The Corrupting Sea- Therapy In Sound
"Libraries gave us power" the Manic Street Preachers used to sing. The internet has given us power too. Meet Jason Lamoreaux. Label owner, journalist, musician.
What is your music about?
In 2015, I was unethically dismissed from a job that I deeply loved and was invested in. As someone who deals on a daily basis with anxiety and depression and has no health insurance, I had to find a way to deal with the fallout that was healthy and not harmful. I had recorded some music around 2007 and had released a single on an Australian compilation, but the album I recorded was lost. So, at the end of 2016, I begin to record again as an outlet for my anxiety and depression. It was, in a way, therapeutic. The results of those first sessions was my third album Symphony Of A Radical. I had shown a few of the tracks to Frank Lenz (Starflyer 59) and he really encouraged me to put them out there.
I think another sort of “inspiration” for my work has been just world events, the insanity of what is happening in my country and the corresponding ignorance of so many in the U.S., and some personal narratives about trying to deal with all of it and find some peace. So, I hope to communicate sound stories that have some narrative freight to them but allow the listener to sort of plug in their own experiences throughout the music.
In 2017, I released a trilogy with the albums Samatta, Resist, and Symphony of a Radical. These were my first releases to go out into the world. I’m 45 years old and I just felt that I had finally found a voice with my music and was able to put myself out there. In my youth, I had too much self-doubt and hesitation, so I suppose my age helps with me not being so worried about what people think.
I think much of what I do is anti-ambient, if that makes sense. So many of my ambient artist friends or ambient artists I read talk about their work in terms of serenity or contemplation or meditation. My music isn’t that. There are tracks where I am struggling to find that but much of my music comes from rage, anxiety, depression, agitation, and conflict. I mean, if you met me, you wouldn’t get this impression from me. I’ve been told that my music is sort of an alter-ego. That’s true, I think. But it’s also my therapy. It’s where I dump the things that aren’t healthy in relationships. I guess I weep into my music in a way.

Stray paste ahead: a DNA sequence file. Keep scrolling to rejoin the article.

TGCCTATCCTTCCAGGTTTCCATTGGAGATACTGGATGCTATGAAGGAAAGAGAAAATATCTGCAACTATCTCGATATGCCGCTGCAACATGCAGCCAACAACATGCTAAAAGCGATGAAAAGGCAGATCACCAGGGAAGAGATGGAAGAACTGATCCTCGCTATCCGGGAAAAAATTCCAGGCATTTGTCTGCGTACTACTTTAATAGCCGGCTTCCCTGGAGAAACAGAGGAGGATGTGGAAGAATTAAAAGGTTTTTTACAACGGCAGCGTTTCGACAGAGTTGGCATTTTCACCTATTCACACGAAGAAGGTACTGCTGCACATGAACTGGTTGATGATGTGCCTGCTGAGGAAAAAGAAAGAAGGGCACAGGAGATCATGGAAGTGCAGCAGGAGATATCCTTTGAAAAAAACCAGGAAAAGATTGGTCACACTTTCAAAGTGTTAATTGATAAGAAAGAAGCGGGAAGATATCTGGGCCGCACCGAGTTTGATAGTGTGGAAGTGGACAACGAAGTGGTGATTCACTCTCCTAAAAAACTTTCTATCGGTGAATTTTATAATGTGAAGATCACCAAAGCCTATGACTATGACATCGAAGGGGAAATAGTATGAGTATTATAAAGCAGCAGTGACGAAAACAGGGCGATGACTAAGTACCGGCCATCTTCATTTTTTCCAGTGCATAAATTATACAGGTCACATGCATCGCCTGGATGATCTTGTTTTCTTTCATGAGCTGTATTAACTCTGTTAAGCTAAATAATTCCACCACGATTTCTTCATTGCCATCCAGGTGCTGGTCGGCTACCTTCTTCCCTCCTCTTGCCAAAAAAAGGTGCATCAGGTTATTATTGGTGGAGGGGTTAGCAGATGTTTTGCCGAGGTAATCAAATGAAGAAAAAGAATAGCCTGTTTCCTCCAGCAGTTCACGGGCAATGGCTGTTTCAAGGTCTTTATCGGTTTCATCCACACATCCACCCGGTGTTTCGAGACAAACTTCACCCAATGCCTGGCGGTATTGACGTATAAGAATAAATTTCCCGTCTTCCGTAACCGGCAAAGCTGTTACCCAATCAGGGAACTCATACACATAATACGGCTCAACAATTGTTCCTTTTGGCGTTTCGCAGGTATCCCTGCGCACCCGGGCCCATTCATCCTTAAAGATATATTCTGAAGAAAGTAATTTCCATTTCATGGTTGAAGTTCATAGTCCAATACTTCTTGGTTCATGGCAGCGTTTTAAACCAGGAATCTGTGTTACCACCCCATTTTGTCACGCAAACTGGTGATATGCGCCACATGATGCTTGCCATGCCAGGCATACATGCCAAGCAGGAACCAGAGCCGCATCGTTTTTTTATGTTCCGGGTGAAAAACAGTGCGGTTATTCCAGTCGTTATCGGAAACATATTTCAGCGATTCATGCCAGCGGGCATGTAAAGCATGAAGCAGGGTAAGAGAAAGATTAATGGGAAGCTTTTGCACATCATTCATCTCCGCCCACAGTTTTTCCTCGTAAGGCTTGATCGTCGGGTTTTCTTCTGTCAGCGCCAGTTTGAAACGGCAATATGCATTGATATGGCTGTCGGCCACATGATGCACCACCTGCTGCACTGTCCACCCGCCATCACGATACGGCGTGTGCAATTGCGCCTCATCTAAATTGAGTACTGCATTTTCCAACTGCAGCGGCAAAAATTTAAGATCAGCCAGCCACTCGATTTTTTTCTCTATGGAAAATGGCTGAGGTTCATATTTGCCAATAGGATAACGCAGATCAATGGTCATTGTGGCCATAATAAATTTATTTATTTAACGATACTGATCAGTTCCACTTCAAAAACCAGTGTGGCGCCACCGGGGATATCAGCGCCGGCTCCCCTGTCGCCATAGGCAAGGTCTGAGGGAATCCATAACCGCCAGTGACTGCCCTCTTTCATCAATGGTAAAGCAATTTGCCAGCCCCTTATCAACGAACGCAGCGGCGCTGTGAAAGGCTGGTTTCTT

In terms of the albums, I guess I will leave that to the audiofiles in discussing each one individually. I will say this. The stuff I am producing now has really changed in tone and I think quality. I’m really excited about the release of Somnambulate in Jan/February on Katuktu Collective as well as the Aural Canyon album I’m working on that will hopefully be released later in the year. So two new full-lengths are forthcoming in 2018. I also have two other albums. One is called Reflections and it was mixed and mastered by Paul Saarnak of The Beremy Jets while the other is called System Shift and it was mixed and mastered by Toby Crate Art of The Emerald Down. Both did incredible jobs on the mixes and I can’t wait to find both a home. I also have an EP coming out on Silber Records any day now. It’s in the 5 in 5 series where the artist can only produce 5 minutes of material over the course of 5 tracks. I made 5 one-minute tracks and I think it turned out rather well. I’m happy with it at least.
The most recent development has been a collaboration with Jon Attwood (Yellow6) and Daniel Land (riverrun, Daniel Land and the Painters). We’ve started exchanging stems and things are moving forward. Really excited about how this project turns out. I’ve also started working with Josh Richardson (Flavor Crystals) on a potential ambient album. We will see where that goes.
Tell us about the artists you have worked with
All of the artwork on my albums so far have been my own photos. I really love taking pictures and working with imagery, so I’ve been excited to share my visual work with others in this medium. My dear friend Paul Lewis has designed all the covers using my images and has done an incredible job. I’m currently working with Garett Wood, another friend of mine, who will do the images for the Reflections album. His photography is amazing. I’m also hoping to work with Christy Romanik who has been a favorite photographer of mine for ages. I’m shocked I haven’t used her photos yet. Look up both photographers because their work is just so amazing.
I’m beginning to work with Jeff Ryan (Myopic) who is a Dallas based artist. He is the mind behind the project called Myopic and has been the drummer for St. Vincent, The War on Drugs, and others. He’s currently in The Baptist Generals and Motorcade. I’ll be recording a live video with him for Noise Artists. I’ve also done a remix for City of Dawn who is an ambient artist out of Texas. We are hoping to do some collaborative work. I’m also in the middle of a collaboration with Jon Attwood (Yellow6) and Daniel Land (riverrun, Daniel Land and the Painters). I’m super excited about how these will all turn out. The kind of creative challenges one encounters with others can really push limits and make one think outside one’s box. It’s really exciting.
Two of my newer albums that don’t have labels yet have recently been mixed and mastered by Paul Saarnak and Toby Crate Art. They did an incredible job and I can’t wait for the world to hear those. I’m also working in collaboration with Jon Attwood and Daniel Land. I’m also working with Josh Richardson of Flavor Crystals on something. We will see where that goes.
What are your goals as a band, artist, record label owner, artistically/commercially ?